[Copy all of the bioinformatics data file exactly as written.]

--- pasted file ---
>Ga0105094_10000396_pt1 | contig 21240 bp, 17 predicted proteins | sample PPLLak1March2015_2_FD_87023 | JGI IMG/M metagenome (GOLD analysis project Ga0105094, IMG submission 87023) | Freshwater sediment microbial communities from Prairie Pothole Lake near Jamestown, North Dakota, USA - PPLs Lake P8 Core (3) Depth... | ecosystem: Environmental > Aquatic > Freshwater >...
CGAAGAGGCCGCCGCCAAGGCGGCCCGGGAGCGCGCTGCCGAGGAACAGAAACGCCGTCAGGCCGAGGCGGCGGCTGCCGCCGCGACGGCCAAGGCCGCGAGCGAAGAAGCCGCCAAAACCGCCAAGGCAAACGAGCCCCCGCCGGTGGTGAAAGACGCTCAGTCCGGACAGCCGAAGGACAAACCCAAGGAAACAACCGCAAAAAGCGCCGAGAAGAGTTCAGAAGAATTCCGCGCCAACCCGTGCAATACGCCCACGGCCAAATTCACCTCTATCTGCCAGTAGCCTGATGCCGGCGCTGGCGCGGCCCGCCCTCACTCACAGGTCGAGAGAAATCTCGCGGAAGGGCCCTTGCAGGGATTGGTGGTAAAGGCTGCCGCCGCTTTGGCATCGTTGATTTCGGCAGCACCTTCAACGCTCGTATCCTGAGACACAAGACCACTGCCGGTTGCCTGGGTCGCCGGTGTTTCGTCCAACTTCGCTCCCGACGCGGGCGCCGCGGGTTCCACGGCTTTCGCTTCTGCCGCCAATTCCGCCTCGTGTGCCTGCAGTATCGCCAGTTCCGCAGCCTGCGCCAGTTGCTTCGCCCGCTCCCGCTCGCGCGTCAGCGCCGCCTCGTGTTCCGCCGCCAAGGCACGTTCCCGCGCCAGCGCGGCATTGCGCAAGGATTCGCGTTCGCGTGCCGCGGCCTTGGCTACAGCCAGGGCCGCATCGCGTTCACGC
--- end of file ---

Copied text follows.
>Ga0105094_10000396_pt1 | contig 21240 bp, 17 predicted proteins | sample PPLLak1March2015_2_FD_87023 | JGI IMG/M metagenome (GOLD analysis project Ga0105094, IMG submission 87023) | Freshwater sediment microbial communities from Prairie Pothole Lake near Jamestown, North Dakota, USA - PPLs Lake P8 Core (3) Depth... | ecosystem: Environmental > Aquatic > Freshwater >...
CGAAGAGGCCGCCGCCAAGGCGGCCCGGGAGCGCGCTGCCGAGGAACAGAAACGCCGTCAGGCCGAGGCGGCGGCTGCCGCCGCGACGGCCAAGGCCGCGAGCGAAGAAGCCGCCAAAACCGCCAAGGCAAACGAGCCCCCGCCGGTGGTGAAAGACGCTCAGTCCGGACAGCCGAAGGACAAACCCAAGGAAACAACCGCAAAAAGCGCCGAGAAGAGTTCAGAAGAATTCCGCGCCAACCCGTGCAATACGCCCACGGCCAAATTCACCTCTATCTGCCAGTAGCCTGATGCCGGCGCTGGCGCGGCCCGCCCTCACTCACAGGTCGAGAGAAATCTCGCGGAAGGGCCCTTGCAGGGATTGGTGGTAAAGGCTGCCGCCGCTTTGGCATCGTTGATTTCGGCAGCACCTTCAACGCTCGTATCCTGAGACACAAGACCACTGCCGGTTGCCTGGGTCGCCGGTGTTTCGTCCAACTTCGCTCCCGACGCGGGCGCCGCGGGTTCCACGGCTTTCGCTTCTGCCGCCAATTCCGCCTCGTGTGCCTGCAGTATCGCCAGTTCCGCAGCCTGCGCCAGTTGCTTCGCCCGCTCCCGCTCGCGCGTCAGCGCCGCCTCGTGTTCCGCCGCCAAGGCACGTTCCCGCGCCAGCGCGGCATTGCGCAAGGATTCGCGTTCGCGTGCCGCGGCCTTGGCTACAGCCAGGGCCGCATCGCGTTCACGC